WHEAT RIDGE, Colo. (CBS4) – Following Wheat Ridge's lead, Boulder City Council is set to vote on a new order requiring everyone to wear a face covering while inside businesses. Currently, the state only requires employees of critical businesses to wear masks, but Gov. Jared Polis has repeatedly encouraged all Coloradans to wear masks to help slow the spread of the coronavirus.
Last week, Wheat Ridge city manager, Patrick Goff, issued his city's order, which requires that "customers entering critical businesses cover their nose and mouth by wearing a mask or other form of facial covering." The order applies through May 30.
Originally in Wheat Ridge, violating the order was punishable by a misdemeanor charge, but last night its city council passed a new resolution. Now, the city is asking for compliance and will handle complaints on a case by case basis.
A city spokesperson said the idea for the order came after city leaders received many calls from grocery store workers worried about their safety.
"The employees didn't feel like it was fair on both sides of it," said Elizabeth Gregg, General Manager of Applejack Wine and Spirits. "To protect themselves, they thought it would be responsible for the customers also to have a face mask."
At the King Soopers off Youngfield Road, CBS4 observed countless customers wearing masks. One woman, who wasn't wearing a mask, tried to enter, but was turned away.
"It's been fine. I don't mind it at all," Deana Dow, a shopper at King Soopers.
"There's very few people in Wheat Ridge that I don't see have a mask on so that's good," said Tearsa Nelson, another customer.
Across the parking lot at Applejack Wine and Spirits, a sticker on the door says "masks required," and if you forgot yours, an employee will offer you a bandana.
"We've had very minimal objection to it, just a couple customers, and when we explain that it's a new Wheat Ridge ordinance they seem to be fine with it," said Gregg.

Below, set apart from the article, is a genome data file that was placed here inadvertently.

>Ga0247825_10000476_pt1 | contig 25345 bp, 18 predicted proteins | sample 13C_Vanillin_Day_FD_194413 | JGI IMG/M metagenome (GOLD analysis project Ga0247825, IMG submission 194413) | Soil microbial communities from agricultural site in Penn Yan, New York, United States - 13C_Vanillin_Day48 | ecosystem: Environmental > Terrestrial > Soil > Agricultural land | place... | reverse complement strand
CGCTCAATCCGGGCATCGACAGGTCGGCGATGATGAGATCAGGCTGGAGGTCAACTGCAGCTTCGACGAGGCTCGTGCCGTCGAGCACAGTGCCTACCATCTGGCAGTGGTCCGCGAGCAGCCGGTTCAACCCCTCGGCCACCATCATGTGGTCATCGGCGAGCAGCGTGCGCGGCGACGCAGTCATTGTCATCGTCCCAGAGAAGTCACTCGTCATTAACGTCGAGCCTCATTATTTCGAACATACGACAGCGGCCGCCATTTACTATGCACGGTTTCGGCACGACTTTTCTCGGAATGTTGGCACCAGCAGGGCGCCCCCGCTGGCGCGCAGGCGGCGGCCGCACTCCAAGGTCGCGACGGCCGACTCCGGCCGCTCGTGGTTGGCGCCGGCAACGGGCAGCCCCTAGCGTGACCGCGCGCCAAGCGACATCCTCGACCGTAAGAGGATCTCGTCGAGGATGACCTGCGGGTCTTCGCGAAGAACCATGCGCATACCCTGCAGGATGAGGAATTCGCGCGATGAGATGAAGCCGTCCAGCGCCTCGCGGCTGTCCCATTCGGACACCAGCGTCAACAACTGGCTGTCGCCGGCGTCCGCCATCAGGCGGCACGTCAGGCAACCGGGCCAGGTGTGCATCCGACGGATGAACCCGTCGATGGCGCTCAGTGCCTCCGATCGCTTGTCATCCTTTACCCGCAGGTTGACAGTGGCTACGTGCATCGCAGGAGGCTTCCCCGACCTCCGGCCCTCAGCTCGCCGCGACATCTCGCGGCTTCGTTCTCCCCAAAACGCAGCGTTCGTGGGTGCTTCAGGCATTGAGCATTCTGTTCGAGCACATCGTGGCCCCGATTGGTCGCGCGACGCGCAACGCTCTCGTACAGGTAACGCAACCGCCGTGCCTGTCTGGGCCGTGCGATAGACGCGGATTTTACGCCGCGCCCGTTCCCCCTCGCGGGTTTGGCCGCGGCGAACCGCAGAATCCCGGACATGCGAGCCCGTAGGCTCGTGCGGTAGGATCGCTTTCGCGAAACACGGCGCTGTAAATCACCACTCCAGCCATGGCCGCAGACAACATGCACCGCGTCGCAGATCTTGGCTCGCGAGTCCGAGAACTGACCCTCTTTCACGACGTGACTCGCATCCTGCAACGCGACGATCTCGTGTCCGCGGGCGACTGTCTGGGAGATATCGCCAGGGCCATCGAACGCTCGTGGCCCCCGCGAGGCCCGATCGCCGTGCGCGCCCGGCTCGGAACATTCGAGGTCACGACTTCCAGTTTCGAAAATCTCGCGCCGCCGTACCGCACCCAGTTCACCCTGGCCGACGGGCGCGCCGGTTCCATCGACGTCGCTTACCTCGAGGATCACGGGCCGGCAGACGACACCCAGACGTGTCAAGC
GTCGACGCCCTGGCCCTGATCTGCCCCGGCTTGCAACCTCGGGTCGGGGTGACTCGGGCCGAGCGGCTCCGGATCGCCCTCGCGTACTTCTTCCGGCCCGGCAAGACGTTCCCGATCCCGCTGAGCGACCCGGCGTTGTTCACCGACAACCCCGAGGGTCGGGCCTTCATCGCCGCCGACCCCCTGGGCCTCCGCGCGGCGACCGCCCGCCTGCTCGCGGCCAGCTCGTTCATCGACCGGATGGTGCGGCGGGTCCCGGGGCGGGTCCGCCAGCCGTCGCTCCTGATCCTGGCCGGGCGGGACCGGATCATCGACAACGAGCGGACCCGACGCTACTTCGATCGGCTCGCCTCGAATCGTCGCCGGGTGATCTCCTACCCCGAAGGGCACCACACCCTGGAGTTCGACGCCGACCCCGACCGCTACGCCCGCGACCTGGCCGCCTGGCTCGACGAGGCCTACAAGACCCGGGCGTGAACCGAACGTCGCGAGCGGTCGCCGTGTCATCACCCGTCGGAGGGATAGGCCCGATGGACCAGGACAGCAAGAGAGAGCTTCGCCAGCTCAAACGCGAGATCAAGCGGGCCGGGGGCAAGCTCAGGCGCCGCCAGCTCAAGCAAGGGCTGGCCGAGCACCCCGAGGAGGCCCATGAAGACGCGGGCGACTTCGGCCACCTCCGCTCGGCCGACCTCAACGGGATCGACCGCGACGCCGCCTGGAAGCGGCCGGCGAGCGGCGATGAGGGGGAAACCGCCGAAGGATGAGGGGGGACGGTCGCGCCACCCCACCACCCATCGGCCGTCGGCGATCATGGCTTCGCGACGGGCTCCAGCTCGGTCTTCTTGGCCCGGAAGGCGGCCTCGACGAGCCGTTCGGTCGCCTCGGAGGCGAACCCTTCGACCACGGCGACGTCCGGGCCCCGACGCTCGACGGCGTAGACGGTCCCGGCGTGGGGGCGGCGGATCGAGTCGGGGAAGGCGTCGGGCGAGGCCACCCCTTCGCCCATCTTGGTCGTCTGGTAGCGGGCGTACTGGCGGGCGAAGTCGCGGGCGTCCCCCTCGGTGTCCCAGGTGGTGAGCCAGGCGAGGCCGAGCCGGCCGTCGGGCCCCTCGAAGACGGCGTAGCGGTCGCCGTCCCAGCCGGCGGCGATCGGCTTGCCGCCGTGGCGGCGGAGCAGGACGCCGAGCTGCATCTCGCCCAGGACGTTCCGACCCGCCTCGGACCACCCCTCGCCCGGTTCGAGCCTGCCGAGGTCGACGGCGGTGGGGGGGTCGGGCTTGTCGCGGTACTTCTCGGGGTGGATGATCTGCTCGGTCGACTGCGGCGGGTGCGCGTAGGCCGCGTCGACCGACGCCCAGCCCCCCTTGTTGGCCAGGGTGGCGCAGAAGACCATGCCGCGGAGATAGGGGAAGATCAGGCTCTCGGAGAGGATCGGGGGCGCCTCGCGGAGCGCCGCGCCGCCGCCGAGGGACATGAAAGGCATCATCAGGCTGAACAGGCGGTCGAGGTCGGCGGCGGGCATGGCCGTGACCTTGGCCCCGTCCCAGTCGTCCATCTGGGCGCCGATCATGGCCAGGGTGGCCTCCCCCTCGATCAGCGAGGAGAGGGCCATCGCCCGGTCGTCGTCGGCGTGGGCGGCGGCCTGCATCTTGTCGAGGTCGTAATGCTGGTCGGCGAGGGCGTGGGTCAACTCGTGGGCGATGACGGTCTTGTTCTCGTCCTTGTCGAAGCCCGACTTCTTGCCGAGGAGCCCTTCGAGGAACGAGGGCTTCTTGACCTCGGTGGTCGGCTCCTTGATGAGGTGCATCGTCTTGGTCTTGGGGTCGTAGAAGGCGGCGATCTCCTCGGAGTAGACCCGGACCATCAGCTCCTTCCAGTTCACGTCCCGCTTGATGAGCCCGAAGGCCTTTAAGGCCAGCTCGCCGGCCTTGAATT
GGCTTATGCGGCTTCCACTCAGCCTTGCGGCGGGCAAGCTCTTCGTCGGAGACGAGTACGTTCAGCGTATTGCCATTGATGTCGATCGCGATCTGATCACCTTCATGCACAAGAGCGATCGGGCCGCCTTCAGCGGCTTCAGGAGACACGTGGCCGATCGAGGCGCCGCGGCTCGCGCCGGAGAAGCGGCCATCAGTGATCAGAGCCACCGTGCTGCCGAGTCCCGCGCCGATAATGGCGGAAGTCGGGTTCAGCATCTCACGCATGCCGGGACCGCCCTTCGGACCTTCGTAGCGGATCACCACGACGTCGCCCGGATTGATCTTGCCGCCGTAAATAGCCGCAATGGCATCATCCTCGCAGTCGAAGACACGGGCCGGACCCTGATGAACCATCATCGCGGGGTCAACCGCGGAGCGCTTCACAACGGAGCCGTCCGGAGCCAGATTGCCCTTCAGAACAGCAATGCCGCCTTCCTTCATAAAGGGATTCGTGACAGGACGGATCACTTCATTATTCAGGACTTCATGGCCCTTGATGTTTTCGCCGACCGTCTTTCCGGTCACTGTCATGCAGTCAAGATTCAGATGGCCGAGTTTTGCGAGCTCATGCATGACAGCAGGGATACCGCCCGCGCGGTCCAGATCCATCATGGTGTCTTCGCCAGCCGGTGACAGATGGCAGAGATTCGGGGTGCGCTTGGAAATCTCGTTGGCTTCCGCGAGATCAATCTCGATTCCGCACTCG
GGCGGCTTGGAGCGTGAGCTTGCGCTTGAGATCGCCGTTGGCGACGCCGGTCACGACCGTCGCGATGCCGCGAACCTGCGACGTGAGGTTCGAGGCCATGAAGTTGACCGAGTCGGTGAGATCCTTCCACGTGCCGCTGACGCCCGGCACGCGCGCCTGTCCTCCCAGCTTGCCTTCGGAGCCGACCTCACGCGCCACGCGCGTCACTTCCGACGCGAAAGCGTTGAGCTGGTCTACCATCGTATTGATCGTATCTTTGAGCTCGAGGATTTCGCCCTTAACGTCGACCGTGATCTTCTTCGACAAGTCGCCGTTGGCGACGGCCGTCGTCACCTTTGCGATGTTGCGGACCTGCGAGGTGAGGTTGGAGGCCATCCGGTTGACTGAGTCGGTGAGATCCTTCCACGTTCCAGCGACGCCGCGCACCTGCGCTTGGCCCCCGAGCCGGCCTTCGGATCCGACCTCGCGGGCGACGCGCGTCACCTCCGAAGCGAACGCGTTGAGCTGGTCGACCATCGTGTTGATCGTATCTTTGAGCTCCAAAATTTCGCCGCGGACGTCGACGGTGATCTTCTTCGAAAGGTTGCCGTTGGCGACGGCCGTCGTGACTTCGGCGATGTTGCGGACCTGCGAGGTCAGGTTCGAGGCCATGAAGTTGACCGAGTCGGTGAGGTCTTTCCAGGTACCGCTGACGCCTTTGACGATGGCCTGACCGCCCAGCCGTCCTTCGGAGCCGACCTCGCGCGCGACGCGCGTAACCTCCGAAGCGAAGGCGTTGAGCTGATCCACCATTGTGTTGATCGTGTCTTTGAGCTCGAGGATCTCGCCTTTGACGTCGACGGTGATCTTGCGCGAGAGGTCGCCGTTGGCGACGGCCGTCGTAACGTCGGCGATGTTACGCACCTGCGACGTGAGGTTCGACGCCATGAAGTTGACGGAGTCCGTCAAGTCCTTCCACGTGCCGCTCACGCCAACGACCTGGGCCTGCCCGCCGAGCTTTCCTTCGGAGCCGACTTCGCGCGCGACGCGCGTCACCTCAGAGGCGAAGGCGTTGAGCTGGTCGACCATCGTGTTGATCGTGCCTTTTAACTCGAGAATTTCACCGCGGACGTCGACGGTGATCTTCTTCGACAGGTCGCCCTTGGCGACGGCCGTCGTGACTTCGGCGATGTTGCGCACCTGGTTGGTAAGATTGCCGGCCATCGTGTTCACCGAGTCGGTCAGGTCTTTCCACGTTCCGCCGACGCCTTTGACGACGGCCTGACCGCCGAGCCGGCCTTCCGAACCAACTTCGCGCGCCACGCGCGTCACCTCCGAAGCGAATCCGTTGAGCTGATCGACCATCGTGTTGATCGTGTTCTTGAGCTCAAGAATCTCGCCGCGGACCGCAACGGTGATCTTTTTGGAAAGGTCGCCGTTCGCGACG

The apparent success now has other Front Range cities noticing. A city of Wheat Ridge spokesperson said the city manager has heard from leaders in several nearby areas, including Boulder.
"We thought Wheat Ridge was pretty pioneering and we wanted to look at both what they had done and how we could adapt it in Boulder," said Mayor Sam Weaver.
Boulder also passed a similar resolution at its meeting on Tuesday night.
He said it'll be for an indefinite amount of time and leave enforcement up to the businesses.
"Our hope is to be collaborative with our business community using education first and any enforcement would probably be complaint based," Weaver said.
He tells CBS4 he's heard from a number of constituents about the order and the majority are OK with it. The most frequent concerns regard disabilities and personal liberties.
Weaver sees the order as the start of a culture change aimed at keeping the public healthy and safe.
"If we begin the culture now, then in two weeks or three weeks when we open more retail and service businesses, then the culture will be something the people understand going into those changes, going into the more opening that we're going to do," he said.
On Monday, Aspen City Council passed a similar resolution, requiring face coverings within city limits. Earlier this month, nearby Glenwood Springs mandated that face coverings must be worn by people doing any essential activities outside their home.
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